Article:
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Vol. 5. Issue 3.
Pages 147-149 (July - September 2012)
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Vol. 5. Issue 3.
Pages 147-149 (July - September 2012)
Case report
DOI: 10.1016/j.optom.2012.06.007
Open Access
Follow up of intraocular lens subluxation with a combined topographer/aberrometer
Seguimiento de la subluxación de lentes intraoculares con un topógrafo/aberrómetro combinado
Georgios A. Kontadakisa,??
Corresponding author

Corresponding author at: Institute of Vision and Optics (IVO), University of Crete, Medical School, 71003 Heraklion, Crete, Greece.
, George D. Kymionisa, Vardhaman P. Kankariyaa,b, Ioannis G. Pallikarisa
a Institute of Vision and Optics (IVO), School of Health Sciences, University of Crete, Greece
b Sai Surya Eye Care, Ahmednagar, Maharashtra, India
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Figures (2)

To report a 36-year-old patient with intraocular lens (IOL) subluxation that was followed for IOL stability with evaluation of images captured with the iTrace combined aberrometer/topographer.


The patient had undergone phacoemulsification with IOL implantation for congenital cataract 15years before. He presented with bilateral IOL subluxation, more severe in his right eye. Right eye was operated for IOL exchange and left eye was followed with the iTrace images. The images were captured with an infrared camera, and the pupil, the pupil center and the corneal vertex could be detected. The subluxated IOLs edge was visible through infrared light retroillumination. IOL position was evaluated with respect to the pupil, the pupil center and the corneal vertex.


The patient's left eye was followed for 7 months, and IOL position was noted to be stable. Thus no intervention was planned.


Evaluation of iTrace images is a reliable method to follow eyes with IOL subluxation.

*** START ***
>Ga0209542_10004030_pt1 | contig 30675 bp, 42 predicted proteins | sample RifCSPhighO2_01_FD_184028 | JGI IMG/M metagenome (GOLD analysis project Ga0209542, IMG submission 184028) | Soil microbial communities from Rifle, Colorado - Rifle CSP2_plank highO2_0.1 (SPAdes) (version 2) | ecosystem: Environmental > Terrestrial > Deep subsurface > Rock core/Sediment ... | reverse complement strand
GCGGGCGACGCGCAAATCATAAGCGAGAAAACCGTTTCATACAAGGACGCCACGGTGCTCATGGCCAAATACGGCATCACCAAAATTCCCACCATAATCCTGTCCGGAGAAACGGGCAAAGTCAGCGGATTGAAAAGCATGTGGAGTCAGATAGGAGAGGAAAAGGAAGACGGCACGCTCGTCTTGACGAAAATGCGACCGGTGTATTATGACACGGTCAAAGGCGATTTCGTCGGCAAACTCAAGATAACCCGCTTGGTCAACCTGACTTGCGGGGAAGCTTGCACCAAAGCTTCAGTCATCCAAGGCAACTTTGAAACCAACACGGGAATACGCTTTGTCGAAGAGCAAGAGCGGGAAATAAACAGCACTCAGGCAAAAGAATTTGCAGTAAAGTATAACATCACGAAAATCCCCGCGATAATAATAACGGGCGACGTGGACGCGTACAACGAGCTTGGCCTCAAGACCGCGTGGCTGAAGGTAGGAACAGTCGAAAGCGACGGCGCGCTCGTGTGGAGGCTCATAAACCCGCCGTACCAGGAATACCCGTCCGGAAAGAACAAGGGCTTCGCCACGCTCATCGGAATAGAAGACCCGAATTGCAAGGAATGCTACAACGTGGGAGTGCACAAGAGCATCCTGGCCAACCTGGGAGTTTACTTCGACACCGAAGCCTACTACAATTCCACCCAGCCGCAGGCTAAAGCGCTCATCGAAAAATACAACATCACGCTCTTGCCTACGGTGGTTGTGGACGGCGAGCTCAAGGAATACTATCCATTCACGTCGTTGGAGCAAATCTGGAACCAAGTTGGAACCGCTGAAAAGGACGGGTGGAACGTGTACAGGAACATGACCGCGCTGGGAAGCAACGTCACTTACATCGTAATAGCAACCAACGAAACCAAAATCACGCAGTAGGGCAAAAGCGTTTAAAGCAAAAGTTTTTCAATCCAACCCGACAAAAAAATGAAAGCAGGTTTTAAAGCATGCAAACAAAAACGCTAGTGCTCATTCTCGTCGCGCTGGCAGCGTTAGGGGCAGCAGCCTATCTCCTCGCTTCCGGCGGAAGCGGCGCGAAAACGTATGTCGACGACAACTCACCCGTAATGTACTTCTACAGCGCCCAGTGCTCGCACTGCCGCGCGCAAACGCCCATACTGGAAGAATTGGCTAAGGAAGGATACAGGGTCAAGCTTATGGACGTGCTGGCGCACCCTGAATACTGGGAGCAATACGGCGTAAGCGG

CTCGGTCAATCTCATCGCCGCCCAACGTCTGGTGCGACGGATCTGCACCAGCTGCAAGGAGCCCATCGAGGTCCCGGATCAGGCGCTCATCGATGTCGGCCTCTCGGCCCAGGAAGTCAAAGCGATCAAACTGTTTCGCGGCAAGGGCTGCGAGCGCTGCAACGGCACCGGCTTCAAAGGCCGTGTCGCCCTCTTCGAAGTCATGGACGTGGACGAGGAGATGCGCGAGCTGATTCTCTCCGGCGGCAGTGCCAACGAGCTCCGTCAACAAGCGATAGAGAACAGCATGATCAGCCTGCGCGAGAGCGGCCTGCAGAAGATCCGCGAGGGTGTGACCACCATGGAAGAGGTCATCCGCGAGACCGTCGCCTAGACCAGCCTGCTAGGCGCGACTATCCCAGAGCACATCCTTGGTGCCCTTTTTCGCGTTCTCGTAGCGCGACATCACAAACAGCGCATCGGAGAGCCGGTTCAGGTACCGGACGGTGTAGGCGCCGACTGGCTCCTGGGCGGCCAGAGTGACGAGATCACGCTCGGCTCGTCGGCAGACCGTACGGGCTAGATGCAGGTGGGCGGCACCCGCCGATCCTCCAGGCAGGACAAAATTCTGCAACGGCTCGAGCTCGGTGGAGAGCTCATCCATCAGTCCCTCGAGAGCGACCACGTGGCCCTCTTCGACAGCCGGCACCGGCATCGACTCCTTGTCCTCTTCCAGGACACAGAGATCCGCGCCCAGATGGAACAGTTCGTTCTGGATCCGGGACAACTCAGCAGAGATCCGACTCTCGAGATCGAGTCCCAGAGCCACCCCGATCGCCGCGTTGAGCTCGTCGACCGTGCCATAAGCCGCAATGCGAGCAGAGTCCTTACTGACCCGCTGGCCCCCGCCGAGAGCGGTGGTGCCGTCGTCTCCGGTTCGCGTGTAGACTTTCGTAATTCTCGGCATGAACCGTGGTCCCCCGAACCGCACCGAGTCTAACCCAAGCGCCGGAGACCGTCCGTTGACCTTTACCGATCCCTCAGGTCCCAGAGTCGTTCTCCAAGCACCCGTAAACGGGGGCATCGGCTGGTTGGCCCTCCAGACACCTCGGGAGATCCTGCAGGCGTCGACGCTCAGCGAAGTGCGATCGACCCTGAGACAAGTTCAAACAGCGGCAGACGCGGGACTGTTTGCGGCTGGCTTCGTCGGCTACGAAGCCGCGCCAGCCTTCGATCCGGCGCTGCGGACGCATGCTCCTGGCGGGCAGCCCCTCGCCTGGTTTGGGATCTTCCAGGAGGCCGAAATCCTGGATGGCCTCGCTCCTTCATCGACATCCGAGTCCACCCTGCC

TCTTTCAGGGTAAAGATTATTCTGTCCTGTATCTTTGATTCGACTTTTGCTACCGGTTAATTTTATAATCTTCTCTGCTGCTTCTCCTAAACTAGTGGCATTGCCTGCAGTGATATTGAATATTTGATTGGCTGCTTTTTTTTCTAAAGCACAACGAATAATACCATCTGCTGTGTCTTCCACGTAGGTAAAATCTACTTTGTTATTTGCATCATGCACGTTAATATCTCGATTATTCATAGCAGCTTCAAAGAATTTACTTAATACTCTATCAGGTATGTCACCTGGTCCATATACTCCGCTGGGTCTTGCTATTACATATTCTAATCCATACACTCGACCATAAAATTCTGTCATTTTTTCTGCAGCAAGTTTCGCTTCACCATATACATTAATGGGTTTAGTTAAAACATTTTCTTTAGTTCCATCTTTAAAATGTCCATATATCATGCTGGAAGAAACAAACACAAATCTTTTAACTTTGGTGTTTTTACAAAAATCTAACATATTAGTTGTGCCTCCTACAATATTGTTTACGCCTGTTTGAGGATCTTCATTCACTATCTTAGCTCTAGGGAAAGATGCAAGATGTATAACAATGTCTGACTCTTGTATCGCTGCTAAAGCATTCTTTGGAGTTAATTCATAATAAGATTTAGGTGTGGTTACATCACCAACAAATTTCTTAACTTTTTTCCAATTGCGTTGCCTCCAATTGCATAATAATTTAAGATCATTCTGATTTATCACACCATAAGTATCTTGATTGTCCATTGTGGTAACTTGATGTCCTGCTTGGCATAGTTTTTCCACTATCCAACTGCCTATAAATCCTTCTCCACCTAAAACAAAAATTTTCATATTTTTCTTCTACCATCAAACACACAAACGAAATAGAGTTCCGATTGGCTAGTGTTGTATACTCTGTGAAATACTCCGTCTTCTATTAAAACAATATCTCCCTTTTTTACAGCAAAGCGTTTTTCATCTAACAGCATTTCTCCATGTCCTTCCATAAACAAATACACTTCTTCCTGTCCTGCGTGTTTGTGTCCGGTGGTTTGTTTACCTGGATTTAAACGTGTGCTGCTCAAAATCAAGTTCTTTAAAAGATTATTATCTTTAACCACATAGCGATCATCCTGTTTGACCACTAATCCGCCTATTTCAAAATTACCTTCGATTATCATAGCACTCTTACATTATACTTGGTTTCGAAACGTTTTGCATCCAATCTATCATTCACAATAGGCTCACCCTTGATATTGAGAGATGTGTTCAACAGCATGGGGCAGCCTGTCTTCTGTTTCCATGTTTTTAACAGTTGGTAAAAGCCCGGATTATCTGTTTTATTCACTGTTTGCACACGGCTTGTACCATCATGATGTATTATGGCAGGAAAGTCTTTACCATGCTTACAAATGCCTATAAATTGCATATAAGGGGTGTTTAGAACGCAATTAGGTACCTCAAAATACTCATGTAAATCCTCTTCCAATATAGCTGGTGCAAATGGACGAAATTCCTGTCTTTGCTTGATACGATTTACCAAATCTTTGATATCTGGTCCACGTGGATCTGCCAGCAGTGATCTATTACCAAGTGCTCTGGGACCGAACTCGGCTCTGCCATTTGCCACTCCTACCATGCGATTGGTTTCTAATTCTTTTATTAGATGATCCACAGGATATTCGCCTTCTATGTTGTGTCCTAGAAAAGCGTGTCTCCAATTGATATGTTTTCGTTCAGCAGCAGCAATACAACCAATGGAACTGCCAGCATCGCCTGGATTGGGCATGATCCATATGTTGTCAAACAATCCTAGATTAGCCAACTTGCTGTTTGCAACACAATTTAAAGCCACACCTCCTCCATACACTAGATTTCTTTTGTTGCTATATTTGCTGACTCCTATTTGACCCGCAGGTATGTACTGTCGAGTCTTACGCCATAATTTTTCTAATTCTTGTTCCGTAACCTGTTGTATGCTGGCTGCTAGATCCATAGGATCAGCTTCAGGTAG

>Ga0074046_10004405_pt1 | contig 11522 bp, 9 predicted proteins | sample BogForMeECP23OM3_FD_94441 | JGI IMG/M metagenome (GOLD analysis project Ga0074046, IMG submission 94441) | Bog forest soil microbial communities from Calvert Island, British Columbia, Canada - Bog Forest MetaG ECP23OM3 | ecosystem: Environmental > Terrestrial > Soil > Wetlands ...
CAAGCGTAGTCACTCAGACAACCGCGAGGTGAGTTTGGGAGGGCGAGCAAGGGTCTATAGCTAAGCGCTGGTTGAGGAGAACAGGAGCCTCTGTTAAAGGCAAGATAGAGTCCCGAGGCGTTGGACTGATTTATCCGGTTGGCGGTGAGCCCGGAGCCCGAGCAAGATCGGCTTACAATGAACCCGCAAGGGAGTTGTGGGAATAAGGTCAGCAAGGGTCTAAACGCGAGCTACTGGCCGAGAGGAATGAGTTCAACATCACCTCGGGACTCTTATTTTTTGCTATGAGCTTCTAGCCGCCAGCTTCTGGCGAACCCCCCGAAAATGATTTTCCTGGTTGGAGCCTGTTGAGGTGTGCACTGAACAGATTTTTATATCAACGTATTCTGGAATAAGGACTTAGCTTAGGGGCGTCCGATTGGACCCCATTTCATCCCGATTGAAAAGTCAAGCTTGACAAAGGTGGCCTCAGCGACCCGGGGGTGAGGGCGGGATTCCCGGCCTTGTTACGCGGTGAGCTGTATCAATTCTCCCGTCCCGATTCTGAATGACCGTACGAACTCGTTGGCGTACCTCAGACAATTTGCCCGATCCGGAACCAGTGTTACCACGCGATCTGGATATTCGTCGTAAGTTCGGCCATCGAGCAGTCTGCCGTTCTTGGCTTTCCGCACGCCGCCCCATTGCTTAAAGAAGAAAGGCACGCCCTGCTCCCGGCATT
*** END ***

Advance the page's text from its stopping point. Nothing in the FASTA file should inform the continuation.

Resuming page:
Imaging systems
Lens changes

Mostrar el caso de un paciente de 36 años con subluxación de lentes intraoculares (LIO), al que se realizó un seguimiento de estabilidad de LIO con evaluación de imágenes captadas con el sistema iTrace, el cual combina un aberrómetro y un topógrafo.


El paciente había sido sometido a una facoemulsificación con implante de LIO debido a una catarata congénita 15 años antes. Presentaba una subluxación bilateral de LIO, más severa en su ojo derecho. Se realizó en el ojo derecho una reposición de la LIO, mientras que al el ojo izquierdo se le realizó un seguimiento mediante imágenes del iTrace. Se captaron las imágenes con una cámara de infrarrojos, pudiéndose determinar la pupila, el centro de la pupila y el vértice corneal. El borde de la LIO subluxada fue visible mediante la retroiluminación con luz infrarroja. Se evaluó la posición de la LIO con respecto a la pupila, el centro de la pupila y el vértice corneal.


Se realizó un seguimiento del ojo izquierdo del paciente durante siete meses, comprobándose que la posición de la LIO era estable. No se planificó, por tanto, ninguna otra intervención.


La evaluación mediante imágenes del iTrace constituye un método fiable para el seguimiento de los ojos con subluxación de LIO.

Palabras clave:
Sistemas de imágenes
Sustitución de lentes
Full Text